Don Panoz, sports car designer, racing pioneer, dies at 83
Panoz: No particularly love for racing or even cars.
The quickest way to get Don Panoz to do something was to tell him he couldn’t.
Had Panoz not responded to a dare — or, at least, that’s how he took it — we would not have had the American Le Mans Series, the Chateau Elan Resort and Winery, the DeltaWing race car and a startlingly long list of other accomplishments and investments.
Donald Panoz — often referred to Dr. Donald Panoz, thanks to an honorary doctorate of business conferred by the West Virginia University School of Business, and before that, an honorary doctorate from Trinity College in Dublin, Ireland, and he loved being called “Dr. Don,” — died Tuesday at his home in Duluth, Ga., after a battle with pancreatic cancer. He was 83.
Long before Panoz began a side career in motorsports, he was deeply involved in the drug industry. He attended, but did not graduate from, Duquesne University in Pennsylvania — then opened two drugstores. With a partner, an old friend he served with in the U.S. Army, they started a company, Milan Pharmaceuticals (later changed to Mylan) and developed the transdermal patch — a new method of delivering medications through the skin, rather than using more conventional means — after Panoz visited a sick friend in the hospital and watched how difficult it was to administer them orally or intravenously.
The best-known use for the Patch, as if became known, was to control nicotine use, but Panoz claimed to be allergic to his own invention, and he smoked — Silk Cuts, tapering down to light, filtered cigarettes as his health waned. Yes, he got the irony and was amused by those who did not.
Panoz had multiple passions, as mentioned, mainly driven by dares. He was told that it was impossible to produce fine wine in Georgia, so he built the 3,500-acre Chateau Elan and planted grapes next to it, as he did at St. Andrews Bay Resort in Scotland and the Diablo Grande Winery and Resort in California, which he listed as one of his few failed business ventures.
He loved golfing, counting among his friends legendary golfers like Sam Snead and Gene Sarazen, and his resorts all have world-class, professionally designed golf courses on the grounds. And he loved boxing — his father, who migrated from Italy, was a champion pugilist.
Panoz did not particularly love racing or even cars. His son, Danny, began building a small line of specialty cars mostly using Ford powertrains, and at some point, Don Panoz began showing mild interest. He was told that a front-engine car with an American V-8 motor would never again be competitive at the 24 Hours of Le Mans, and he took that as a dare, overseeing development of the GTR-1 in 1997, powered by a NASCAR-style Ford V-8.
Panoz hired top drivers; in fact, after Mario Andretti crashed one of his cars, Panoz — famously saying he thought he had just killed Mario Andretti — grabbed a lit cigarette from a crewman and began smoking again, after quitting months earlier.
After that, Panoz’s automotive interests were all over the place. He was enamored with the French in general, Le Mans in particular, and started the American Le Mans Series because he thought U.S. sports car racing had become too provincial. This put the ALMS and Grand-Am into direct competition, until Grand-Am and parent company NASCAR bought Panoz out, getting the ALMS, the Road Atlanta racetrack and control of Sebring International Raceway.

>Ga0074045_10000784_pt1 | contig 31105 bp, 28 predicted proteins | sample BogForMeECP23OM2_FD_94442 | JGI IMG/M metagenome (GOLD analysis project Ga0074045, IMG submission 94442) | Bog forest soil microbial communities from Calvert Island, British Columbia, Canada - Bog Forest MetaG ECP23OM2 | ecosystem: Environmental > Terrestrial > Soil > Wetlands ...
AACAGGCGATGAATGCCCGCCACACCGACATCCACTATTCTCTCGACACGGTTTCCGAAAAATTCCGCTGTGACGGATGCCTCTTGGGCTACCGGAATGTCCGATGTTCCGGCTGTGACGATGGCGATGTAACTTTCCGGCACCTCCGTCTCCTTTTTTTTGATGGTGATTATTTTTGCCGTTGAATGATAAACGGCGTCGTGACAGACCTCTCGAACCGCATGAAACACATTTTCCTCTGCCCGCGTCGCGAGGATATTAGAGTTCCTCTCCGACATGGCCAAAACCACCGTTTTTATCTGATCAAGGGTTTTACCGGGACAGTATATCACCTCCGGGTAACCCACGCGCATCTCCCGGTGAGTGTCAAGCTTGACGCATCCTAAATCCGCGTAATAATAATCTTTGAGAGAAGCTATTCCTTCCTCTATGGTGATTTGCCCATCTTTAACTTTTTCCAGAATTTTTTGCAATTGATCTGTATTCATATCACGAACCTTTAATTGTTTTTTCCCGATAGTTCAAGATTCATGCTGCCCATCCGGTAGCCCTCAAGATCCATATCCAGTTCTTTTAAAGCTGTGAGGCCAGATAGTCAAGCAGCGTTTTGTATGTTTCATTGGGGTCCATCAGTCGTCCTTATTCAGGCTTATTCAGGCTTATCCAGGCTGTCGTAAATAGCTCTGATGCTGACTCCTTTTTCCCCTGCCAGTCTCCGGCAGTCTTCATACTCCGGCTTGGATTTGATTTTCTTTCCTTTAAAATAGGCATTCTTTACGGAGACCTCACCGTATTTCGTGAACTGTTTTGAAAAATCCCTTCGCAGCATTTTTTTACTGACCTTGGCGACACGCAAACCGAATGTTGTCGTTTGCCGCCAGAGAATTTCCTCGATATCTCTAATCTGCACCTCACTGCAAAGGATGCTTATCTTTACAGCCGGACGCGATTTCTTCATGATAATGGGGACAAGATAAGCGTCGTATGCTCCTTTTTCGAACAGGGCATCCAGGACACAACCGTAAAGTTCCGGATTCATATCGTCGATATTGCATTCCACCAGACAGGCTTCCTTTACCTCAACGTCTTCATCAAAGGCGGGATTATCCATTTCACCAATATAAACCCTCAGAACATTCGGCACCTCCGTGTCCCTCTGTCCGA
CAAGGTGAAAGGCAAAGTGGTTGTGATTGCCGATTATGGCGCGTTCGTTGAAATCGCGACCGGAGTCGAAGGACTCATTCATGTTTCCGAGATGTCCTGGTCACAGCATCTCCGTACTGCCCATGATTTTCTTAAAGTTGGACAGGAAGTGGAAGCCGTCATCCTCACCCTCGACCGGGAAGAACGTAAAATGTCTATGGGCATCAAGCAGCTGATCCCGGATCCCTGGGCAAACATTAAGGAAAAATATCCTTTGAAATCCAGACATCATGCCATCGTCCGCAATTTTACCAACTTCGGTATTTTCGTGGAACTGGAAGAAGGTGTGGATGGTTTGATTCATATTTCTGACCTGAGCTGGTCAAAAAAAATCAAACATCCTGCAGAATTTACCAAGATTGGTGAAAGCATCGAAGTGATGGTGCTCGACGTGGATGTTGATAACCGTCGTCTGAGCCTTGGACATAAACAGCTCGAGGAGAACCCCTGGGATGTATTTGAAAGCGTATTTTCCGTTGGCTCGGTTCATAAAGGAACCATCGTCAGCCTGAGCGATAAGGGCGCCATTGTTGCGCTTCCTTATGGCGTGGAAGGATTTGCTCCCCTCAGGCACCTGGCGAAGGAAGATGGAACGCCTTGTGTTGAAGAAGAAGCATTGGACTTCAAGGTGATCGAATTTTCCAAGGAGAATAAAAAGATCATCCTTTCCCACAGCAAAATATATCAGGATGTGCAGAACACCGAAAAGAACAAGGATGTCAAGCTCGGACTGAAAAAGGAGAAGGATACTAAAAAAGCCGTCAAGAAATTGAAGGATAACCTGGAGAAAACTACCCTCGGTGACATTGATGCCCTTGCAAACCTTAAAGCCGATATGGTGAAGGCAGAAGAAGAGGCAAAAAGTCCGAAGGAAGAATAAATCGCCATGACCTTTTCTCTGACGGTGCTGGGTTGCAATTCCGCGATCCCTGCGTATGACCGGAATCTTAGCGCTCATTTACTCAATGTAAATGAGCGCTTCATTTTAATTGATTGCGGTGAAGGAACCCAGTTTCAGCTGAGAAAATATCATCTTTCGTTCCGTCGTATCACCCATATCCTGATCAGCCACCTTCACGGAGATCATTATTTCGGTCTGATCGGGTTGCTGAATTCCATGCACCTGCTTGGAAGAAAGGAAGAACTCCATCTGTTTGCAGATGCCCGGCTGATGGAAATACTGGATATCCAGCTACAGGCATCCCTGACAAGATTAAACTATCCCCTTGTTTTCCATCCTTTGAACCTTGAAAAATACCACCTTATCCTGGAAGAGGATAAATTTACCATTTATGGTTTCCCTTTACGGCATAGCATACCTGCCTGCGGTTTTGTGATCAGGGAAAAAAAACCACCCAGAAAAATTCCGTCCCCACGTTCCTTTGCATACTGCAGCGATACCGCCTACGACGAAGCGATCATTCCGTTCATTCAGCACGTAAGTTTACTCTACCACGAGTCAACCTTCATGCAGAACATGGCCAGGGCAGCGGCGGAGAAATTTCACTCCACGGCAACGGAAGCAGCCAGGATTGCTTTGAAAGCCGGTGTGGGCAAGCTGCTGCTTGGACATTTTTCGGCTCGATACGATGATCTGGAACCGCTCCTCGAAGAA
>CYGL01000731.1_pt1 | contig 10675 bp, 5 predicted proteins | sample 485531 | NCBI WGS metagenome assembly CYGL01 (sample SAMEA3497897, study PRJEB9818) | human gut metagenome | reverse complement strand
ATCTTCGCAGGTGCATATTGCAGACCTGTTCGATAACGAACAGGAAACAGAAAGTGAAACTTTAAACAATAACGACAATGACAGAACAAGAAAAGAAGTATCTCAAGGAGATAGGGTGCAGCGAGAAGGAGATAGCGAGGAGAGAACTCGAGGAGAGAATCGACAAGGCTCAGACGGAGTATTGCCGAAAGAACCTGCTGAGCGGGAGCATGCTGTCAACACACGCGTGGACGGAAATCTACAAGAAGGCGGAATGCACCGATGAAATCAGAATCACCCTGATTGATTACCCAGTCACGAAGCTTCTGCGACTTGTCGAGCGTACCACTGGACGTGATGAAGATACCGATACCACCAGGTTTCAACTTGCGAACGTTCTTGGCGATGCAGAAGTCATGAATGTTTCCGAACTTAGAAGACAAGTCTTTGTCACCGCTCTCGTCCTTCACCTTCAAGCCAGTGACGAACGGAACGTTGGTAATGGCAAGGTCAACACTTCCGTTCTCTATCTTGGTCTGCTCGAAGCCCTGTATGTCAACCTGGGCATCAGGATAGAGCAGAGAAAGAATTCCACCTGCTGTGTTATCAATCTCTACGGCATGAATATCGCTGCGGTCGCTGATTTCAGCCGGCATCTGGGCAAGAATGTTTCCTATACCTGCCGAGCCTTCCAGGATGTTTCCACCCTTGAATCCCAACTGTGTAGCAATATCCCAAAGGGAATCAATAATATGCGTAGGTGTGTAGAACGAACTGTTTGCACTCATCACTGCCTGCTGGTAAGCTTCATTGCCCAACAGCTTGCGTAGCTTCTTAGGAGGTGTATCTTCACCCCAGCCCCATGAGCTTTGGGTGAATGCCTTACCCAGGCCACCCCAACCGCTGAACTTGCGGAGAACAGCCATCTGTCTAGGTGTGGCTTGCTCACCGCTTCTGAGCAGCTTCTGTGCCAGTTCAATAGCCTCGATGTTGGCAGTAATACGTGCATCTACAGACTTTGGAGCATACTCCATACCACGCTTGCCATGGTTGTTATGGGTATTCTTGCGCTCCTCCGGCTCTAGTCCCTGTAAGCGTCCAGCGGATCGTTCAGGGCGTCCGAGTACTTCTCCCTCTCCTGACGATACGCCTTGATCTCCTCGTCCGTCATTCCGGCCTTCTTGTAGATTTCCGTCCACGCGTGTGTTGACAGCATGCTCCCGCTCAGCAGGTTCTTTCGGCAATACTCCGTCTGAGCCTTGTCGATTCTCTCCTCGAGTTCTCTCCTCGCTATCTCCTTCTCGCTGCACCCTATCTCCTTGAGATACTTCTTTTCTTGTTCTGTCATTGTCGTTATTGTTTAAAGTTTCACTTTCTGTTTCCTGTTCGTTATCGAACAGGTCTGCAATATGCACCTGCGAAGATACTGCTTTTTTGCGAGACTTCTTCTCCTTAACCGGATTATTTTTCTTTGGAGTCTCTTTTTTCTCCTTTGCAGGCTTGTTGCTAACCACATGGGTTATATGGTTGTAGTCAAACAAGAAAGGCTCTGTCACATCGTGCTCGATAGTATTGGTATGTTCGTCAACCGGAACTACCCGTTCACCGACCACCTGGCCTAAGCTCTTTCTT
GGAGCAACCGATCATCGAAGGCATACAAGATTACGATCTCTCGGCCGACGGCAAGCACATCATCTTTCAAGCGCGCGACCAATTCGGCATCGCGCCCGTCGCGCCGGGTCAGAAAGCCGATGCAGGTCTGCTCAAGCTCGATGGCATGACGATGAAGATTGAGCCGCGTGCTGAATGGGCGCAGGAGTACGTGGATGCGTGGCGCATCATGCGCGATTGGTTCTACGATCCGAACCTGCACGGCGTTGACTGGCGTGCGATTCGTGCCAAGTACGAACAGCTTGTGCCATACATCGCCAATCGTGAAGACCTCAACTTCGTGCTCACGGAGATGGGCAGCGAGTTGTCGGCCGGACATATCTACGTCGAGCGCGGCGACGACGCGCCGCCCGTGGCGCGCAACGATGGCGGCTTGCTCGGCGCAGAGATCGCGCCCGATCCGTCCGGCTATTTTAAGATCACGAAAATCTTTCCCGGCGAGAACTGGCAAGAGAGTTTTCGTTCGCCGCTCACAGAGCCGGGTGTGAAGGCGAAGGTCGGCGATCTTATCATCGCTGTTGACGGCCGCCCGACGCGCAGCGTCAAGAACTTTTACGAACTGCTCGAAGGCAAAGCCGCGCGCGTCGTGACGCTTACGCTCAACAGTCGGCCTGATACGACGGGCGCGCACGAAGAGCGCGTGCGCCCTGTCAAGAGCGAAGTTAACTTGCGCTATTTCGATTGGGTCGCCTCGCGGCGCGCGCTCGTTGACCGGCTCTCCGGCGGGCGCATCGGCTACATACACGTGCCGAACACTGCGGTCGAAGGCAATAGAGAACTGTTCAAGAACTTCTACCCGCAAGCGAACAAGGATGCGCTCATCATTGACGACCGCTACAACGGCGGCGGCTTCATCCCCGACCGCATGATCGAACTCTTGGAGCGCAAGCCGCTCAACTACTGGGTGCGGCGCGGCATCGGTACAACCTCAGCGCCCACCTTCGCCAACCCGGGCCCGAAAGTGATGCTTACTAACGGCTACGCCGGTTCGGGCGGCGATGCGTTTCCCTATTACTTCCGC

But that left Panoz without a project. He was a man who pledged never to retire — and, in fact, he didn’t. He adopted the flailing DeltaWing program, again, because people said it would never work, writing check after check until, in partnership with Nissan, the car actually debuted amid fanfare Le Mans hasn’t seen since, running well as an experimental Garage 56 entry until being taken out by a Toyota.
The DeltaWing program did not end well, resulting in a lawsuit Panoz filed against Nissan — stunningly, Panoz told Autoweek that it was the first time he ever personally sued anyone — for theft of intellectual property. There was a settlement, and while the results are sealed, Panoz was very pleased with the result.
It also led to his final racing-related challenge: Nissan made a big deal out of making some laps at Le Mans under electric power, and Panoz was planning an all-electric assault on Le Mans with the Green4U Panoz Racing GT-EV, which was displayed at the 2017 24 Hours of Le Mans.
It can be revealed here that the project was canceled, which the company never fully admitted. A press release was prepared but never circulated that said: “Don Panoz has decided not to move forward with the Green4U Panoz Racing GT-EV project. He is instead focusing his resources on Green4U Technologies Inc. and bringing its lineup of electric vehicles to market.”
It was, as Panoz told Autoweek, and then in his autobiography, his “holy grail.” Sad that it was never completed.
In his official obituary, his company included this statement: “In addition to all the career, business and work achievements, Panoz was a family man, a comedian, an inspiration, a philanthropist, an innovator, a visionary and most importantly, a wonderfully entertaining human to be around.”
That pretty much covers it.
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